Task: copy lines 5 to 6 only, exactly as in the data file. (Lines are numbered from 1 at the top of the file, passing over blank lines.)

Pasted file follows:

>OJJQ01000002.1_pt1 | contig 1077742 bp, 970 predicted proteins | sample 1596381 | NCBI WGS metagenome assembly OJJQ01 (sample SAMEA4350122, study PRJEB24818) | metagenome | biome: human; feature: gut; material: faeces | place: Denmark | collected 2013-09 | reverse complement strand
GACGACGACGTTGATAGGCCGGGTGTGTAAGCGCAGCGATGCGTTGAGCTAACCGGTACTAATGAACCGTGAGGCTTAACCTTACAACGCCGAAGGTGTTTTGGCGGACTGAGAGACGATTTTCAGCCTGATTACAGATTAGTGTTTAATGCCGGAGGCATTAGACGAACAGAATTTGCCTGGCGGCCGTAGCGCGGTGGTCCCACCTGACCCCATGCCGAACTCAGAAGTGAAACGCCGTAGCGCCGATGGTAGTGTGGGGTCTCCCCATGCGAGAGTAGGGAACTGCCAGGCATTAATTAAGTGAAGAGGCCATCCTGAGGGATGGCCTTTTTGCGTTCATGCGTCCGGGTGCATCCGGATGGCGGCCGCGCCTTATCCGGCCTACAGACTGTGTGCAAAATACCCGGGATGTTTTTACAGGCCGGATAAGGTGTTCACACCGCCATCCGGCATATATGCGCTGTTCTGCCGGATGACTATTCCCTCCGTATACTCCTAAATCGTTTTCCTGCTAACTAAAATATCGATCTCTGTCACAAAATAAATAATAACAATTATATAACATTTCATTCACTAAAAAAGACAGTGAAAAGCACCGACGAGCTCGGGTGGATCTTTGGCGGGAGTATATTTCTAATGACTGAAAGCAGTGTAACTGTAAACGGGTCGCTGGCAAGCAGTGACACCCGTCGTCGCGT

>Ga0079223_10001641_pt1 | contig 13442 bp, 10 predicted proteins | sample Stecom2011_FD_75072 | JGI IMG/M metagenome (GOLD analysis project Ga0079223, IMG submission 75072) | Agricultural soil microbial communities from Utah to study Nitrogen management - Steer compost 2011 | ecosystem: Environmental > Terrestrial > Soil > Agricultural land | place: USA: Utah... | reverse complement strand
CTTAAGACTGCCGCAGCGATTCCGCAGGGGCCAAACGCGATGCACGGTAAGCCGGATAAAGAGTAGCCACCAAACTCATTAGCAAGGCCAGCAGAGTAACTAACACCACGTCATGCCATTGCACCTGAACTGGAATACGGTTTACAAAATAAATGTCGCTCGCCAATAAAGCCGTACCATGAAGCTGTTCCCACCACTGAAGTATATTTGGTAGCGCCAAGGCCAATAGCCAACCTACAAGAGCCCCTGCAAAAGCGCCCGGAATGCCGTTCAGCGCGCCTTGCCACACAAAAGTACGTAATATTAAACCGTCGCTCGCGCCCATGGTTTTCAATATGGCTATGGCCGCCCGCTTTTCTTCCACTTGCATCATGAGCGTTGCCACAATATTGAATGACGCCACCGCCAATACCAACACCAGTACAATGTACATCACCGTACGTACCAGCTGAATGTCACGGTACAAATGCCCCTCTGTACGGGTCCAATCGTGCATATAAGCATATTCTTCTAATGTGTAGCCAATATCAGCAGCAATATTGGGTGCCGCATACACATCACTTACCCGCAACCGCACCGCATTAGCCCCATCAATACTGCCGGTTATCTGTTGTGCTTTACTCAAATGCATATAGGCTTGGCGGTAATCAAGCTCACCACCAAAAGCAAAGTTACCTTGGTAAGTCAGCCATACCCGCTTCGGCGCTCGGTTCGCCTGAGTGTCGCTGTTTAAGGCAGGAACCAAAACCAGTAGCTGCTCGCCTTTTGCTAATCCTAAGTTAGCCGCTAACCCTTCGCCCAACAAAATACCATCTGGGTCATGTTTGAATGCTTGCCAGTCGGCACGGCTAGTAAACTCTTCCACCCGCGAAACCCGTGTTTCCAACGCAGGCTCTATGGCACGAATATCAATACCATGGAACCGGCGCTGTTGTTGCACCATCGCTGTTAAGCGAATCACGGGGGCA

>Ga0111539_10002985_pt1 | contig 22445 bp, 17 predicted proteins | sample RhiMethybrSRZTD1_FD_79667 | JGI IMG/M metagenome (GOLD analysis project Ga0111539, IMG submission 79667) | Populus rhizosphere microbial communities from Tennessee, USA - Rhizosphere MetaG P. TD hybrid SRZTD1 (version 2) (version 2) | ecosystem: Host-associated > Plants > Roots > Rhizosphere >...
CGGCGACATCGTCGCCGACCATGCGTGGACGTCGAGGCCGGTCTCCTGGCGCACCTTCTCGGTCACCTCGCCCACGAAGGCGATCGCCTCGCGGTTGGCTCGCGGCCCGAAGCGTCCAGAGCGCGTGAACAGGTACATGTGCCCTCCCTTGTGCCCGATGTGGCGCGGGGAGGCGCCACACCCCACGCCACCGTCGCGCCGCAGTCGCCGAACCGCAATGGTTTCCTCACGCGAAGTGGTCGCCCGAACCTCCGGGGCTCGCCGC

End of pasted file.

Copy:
>Ga0111539_10002985_pt1 | contig 22445 bp, 17 predicted proteins | sample RhiMethybrSRZTD1_FD_79667 | JGI IMG/M metagenome (GOLD analysis project Ga0111539, IMG submission 79667) | Populus rhizosphere microbial communities from Tennessee, USA - Rhizosphere MetaG P. TD hybrid SRZTD1 (version 2) (version 2) | ecosystem: Host-associated > Plants > Roots > Rhizosphere >...
CGGCGACATCGTCGCCGACCATGCGTGGACGTCGAGGCCGGTCTCCTGGCGCACCTTCTCGGTCACCTCGCCCACGAAGGCGATCGCCTCGCGGTTGGCTCGCGGCCCGAAGCGTCCAGAGCGCGTGAACAGGTACATGTGCCCTCCCTTGTGCCCGATGTGGCGCGGGGAGGCGCCACACCCCACGCCACCGTCGCGCCGCAGTCGCCGAACCGCAATGGTTTCCTCACGCGAAGTGGTCGCCCGAACCTCCGGGGCTCGCCGC